While eczema cannot always be prevented, there are some measures that may help reduce the risk or severity of flare-ups. Moisturizing daily, avoiding triggers, managing stress, and maintaining a healthy lifestyle can minimize the risk and frequency of flares.

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A board-certified Dermatologist is a medical doctor (MD or DO) that has completed 4years of medical school as well as 1 year of internship and a minimum of 3 years of dermatology residency. They are the experts in over 3,000 conditions affecting hair, skin, and nails. They can see patients of all ages and are able to address medical, surgical, and cosmetic concerns.
Most people see a Dermatologist once yearly for an overall skin check. If there is a personal or family history of skin cancers, abnormal moles, or other conditions such as acne, eczema, or psoriasis, the frequency of visits can be increased.
Dermatologists recommend performing a once-monthly self-skin examination to check for new or changing spots. You should examine all aspects of your skin, using mirrors or a partner as needed. Do not forget to try to examine your scalp, look between fingers and toes, check the bottoms of your feet, and examine the groin area. Please have any new or changing lesions examined by a Dermatologist to determine if any treatments are needed.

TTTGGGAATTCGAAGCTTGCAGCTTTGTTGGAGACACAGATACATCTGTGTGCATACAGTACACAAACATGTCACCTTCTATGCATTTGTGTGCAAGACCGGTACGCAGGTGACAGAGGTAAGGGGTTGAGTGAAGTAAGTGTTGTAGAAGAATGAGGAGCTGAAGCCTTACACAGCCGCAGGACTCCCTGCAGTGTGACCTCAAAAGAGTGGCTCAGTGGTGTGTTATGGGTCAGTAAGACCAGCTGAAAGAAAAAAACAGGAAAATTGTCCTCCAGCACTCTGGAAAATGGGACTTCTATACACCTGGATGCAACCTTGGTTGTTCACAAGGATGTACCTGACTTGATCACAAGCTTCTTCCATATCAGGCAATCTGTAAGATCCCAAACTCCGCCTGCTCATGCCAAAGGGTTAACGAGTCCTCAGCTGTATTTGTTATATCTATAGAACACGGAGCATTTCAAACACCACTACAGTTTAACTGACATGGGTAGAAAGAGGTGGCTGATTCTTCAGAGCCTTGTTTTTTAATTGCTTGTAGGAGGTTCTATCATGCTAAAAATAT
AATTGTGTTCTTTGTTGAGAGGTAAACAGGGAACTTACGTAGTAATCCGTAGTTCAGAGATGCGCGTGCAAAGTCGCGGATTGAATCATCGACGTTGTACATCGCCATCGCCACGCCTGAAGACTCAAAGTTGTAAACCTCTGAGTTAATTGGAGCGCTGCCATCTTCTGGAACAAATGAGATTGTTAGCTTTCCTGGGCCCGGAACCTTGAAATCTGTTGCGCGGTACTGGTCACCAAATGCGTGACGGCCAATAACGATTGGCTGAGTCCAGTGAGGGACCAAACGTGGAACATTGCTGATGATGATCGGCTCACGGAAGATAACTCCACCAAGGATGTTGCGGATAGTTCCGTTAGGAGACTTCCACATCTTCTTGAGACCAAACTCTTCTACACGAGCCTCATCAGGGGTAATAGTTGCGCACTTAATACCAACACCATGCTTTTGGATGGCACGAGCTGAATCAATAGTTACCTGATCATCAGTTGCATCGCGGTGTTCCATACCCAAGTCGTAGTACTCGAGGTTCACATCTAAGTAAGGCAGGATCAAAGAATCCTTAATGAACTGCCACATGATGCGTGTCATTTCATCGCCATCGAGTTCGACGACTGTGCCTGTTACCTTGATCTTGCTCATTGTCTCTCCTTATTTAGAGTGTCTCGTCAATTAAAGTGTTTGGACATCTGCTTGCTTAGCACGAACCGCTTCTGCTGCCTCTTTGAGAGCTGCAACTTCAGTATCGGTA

UV damage is the biggest skin aging culprit. Daily sun protection measures (even in the winter) is the best preventative step. Avoiding smoking, excessive alcohol consumption, other drugs, staying hydrated, and eating a well-balanced diet can all have positive anti-aging effects as well.
Topical vitamin A products (retinols, retinoids) are the overall most effective topicals for addressing skin aging concerns such as loss of elasticity, fine lines, skin texture changes, and dyspigmentation. There are various over-the-counter products and prescription products that contain these active ingredients. People with very sensitive skin can sometimes have a more difficult time tolerating these topicals as they can be irritating to the skin.
While food allergies and sensitivities can be found in higher percentages among patients who have eczema, we often do not find a direct correlation between food allergies and eczema.

There are several easy tips and tricks to minimize dry skin. Be sure to use warm, not hot water for bathing. Limit soap use to the face, armpits, groin, and feet (unless you are sweaty or dirty elsewhere).